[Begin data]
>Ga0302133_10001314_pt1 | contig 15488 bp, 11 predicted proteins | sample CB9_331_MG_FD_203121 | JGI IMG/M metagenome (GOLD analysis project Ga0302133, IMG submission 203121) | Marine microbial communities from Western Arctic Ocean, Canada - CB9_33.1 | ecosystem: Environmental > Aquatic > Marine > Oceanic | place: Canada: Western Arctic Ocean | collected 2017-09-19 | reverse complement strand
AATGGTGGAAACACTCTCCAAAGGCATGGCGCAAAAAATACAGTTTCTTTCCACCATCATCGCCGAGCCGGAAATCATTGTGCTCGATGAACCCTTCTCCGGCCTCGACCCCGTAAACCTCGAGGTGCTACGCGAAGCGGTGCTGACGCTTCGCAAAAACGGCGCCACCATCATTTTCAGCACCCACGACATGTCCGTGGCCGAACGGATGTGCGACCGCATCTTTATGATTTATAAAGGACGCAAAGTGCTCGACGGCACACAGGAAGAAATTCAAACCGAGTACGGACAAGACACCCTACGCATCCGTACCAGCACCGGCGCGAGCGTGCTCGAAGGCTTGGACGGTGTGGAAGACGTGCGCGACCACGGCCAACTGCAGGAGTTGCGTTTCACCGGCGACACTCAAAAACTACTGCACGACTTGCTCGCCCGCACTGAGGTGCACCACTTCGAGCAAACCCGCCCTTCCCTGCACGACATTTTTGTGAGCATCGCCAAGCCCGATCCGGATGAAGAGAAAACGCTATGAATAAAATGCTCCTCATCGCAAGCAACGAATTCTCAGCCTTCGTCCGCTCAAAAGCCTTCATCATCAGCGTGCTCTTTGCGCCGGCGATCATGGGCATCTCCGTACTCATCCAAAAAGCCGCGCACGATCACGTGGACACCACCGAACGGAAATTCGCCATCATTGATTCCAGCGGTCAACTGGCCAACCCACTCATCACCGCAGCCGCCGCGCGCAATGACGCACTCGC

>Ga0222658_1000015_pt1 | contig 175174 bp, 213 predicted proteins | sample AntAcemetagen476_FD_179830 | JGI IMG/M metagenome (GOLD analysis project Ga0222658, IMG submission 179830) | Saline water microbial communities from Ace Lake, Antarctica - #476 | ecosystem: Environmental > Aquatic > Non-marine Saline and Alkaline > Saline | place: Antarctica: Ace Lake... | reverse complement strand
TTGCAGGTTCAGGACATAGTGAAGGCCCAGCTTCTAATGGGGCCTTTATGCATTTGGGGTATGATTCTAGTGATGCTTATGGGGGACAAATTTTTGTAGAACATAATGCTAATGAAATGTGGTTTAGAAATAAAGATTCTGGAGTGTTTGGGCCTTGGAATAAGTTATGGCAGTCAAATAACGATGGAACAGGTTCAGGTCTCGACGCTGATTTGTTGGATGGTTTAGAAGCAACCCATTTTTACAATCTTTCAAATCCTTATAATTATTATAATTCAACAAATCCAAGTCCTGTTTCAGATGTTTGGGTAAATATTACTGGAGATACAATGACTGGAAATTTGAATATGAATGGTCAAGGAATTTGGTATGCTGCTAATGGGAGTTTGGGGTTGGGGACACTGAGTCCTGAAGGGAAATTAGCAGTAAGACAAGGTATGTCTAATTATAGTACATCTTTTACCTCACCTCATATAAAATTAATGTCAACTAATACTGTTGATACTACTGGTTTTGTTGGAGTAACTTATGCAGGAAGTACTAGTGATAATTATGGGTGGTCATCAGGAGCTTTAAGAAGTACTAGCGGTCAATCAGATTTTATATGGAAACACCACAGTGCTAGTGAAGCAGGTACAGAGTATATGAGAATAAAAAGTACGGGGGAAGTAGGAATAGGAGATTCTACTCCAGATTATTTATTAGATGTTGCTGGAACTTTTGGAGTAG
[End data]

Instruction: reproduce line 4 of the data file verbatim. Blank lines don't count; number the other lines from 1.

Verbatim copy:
TTGCAGGTTCAGGACATAGTGAAGGCCCAGCTTCTAATGGGGCCTTTATGCATTTGGGGTATGATTCTAGTGATGCTTATGGGGGACAAATTTTTGTAGAACATAATGCTAATGAAATGTGGTTTAGAAATAAAGATTCTGGAGTGTTTGGGCCTTGGAATAAGTTATGGCAGTCAAATAACGATGGAACAGGTTCAGGTCTCGACGCTGATTTGTTGGATGGTTTAGAAGCAACCCATTTTTACAATCTTTCAAATCCTTATAATTATTATAATTCAACAAATCCAAGTCCTGTTTCAGATGTTTGGGTAAATATTACTGGAGATACAATGACTGGAAATTTGAATATGAATGGTCAAGGAATTTGGTATGCTGCTAATGGGAGTTTGGGGTTGGGGACACTGAGTCCTGAAGGGAAATTAGCAGTAAGACAAGGTATGTCTAATTATAGTACATCTTTTACCTCACCTCATATAAAATTAATGTCAACTAATACTGTTGATACTACTGGTTTTGTTGGAGTAACTTATGCAGGAAGTACTAGTGATAATTATGGGTGGTCATCAGGAGCTTTAAGAAGTACTAGCGGTCAATCAGATTTTATATGGAAACACCACAGTGCTAGTGAAGCAGGTACAGAGTATATGAGAATAAAAAGTACGGGGGAAGTAGGAATAGGAGATTCTACTCCAGATTATTTATTAGATGTTGCTGGAACTTTTGGAGTAG